As the eyes of the world turn to Rio de Janeiro for the Olympics next month, there is a glaring omission from the list of sports that will be played- cricket.
Indeed, cricket’s only appearance at the Olympics was a solitary match between a French team and a British team in 1900.
The game has evolved since then and the advent of Twenty20 cricket provides a perfect opportunity for cricket to return.
Cricket is one of the world’s most popular sports and its inclusion would help the Olympic spirit spread into subcontinental Asia.
It would assist the growth of the game into new countries with the possibility of it becoming a truly global game in the long-term.
T20 has already attracted new audiences and would further do so if given a place on the biggest stage.
Governments with strong Olympic programs would provide more funding to cricket and that could see the game become more popular in new countries.
It would be a unique opportunity to grow the women’s game even further as it would receive more government funding in places that the women’s game has struggled to break the monopoly of the men’s game.
The inclusion of cricket at the Olympics would allow a number of nations a realistic chance to compete for a medal having been unable to do so in other sports.
Despite a population of over 1 billion people, India has only ever won nine gold medals. Pakistan just three.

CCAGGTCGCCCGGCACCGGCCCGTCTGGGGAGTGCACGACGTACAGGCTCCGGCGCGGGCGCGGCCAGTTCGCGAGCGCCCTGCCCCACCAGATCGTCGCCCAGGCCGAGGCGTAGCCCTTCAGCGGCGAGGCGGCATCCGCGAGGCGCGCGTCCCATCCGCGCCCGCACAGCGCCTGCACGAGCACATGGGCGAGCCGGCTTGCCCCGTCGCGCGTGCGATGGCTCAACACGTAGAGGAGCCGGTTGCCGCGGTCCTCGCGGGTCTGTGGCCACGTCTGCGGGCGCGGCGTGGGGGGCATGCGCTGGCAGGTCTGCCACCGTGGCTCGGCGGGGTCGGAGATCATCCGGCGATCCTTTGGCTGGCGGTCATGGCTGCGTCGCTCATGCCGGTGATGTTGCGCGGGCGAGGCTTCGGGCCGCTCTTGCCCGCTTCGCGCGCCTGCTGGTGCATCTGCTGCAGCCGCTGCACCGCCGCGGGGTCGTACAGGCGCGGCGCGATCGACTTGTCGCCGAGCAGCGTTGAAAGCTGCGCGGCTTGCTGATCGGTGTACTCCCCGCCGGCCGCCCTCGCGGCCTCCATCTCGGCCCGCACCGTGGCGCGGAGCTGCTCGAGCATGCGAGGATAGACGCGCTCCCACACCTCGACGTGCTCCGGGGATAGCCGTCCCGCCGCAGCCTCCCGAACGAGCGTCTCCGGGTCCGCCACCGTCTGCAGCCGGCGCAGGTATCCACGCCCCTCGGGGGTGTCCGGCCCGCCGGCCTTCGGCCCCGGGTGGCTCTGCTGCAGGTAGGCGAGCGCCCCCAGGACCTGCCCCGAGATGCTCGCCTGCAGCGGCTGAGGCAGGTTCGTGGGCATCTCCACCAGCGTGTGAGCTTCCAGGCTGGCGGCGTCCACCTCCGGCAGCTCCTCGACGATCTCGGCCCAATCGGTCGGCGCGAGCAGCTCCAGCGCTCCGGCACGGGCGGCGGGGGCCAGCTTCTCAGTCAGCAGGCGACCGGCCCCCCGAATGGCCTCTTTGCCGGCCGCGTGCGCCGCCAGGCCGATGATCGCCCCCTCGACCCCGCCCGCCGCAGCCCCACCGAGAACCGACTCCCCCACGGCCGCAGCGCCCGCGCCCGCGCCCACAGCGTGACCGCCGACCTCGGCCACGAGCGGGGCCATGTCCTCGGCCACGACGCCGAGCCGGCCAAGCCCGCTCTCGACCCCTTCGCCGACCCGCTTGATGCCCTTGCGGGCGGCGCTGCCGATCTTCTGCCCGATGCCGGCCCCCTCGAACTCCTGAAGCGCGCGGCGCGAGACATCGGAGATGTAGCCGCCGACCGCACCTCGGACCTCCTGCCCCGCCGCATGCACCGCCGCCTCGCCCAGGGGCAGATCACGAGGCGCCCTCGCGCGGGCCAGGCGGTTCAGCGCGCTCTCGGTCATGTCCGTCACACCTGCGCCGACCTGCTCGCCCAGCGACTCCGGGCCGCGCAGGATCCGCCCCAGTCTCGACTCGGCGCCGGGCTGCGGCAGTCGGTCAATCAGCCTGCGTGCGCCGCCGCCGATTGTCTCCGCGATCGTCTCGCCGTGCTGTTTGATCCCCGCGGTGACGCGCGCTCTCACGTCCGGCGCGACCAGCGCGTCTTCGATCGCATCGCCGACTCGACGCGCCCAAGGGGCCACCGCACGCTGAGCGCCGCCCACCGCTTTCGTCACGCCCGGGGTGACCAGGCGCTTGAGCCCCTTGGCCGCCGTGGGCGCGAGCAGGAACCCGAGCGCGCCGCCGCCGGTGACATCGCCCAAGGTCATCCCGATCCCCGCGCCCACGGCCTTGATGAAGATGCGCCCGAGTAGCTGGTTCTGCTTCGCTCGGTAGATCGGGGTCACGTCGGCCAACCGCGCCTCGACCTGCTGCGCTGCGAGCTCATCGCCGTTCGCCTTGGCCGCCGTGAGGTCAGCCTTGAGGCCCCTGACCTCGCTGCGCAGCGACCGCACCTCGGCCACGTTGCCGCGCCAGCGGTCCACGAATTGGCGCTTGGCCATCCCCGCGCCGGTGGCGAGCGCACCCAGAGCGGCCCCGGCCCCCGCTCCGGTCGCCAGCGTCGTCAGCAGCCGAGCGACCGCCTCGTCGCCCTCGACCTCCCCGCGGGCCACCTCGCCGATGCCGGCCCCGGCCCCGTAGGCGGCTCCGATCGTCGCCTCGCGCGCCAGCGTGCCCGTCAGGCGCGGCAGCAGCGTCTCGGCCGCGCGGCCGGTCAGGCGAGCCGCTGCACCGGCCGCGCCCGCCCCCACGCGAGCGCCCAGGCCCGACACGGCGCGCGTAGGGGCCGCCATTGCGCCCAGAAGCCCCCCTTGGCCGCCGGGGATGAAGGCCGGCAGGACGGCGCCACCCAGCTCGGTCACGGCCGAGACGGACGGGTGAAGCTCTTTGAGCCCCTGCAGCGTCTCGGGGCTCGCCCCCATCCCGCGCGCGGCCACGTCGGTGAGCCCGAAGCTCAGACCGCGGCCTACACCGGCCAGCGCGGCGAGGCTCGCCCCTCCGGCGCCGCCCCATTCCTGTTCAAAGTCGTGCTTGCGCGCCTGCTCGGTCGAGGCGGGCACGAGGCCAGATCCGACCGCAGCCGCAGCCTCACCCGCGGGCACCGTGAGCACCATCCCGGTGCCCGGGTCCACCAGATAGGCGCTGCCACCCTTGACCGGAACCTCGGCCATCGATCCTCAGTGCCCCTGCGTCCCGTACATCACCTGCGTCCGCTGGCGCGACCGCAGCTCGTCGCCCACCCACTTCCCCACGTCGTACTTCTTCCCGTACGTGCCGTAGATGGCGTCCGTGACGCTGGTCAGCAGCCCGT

Sri Lanka has only managed to win two silver medals.
Olympic cricket would give these countries a new chance for glory.
It would also see the West Indies competing as island nations for the first time and many of them would be competitive as well.
There would obviously be logistical issues to overcome and cricket specific venues might mean that the cost of hosting the Olympics rises, though that cost would be offset by new television deals as the games reached new audiences.
It’s also worth noting that T20 cricket is more versatile than the longer formats and is already played at nontraditional cricket venues.
Drop-in pitches and moveable stands could be utilised to keep costs down and not leave a legacy of unusable venues in host countries where cricket isn’t a popular sport.
In an attempt to avoid fixture congestion for the top international teams, Olympic cricket could be played as an under 23 tournament like men’s football is, or perhaps limited to players with limited international experience.
That would give the top teams a chance to blood younger players while allowing the lesser teams the chance to strengthen.
The prospect of more top-quality teams in the future could only be a good thing for cricket.
Cricket at the Olympics wouldn’t just be about giving new countries the chance to win a medal, it would mean a new sense of inclusion for different parts of the world.
It would leave a legacy of greater participation and equality in the sport. Precisely what the Olympic spirit is about.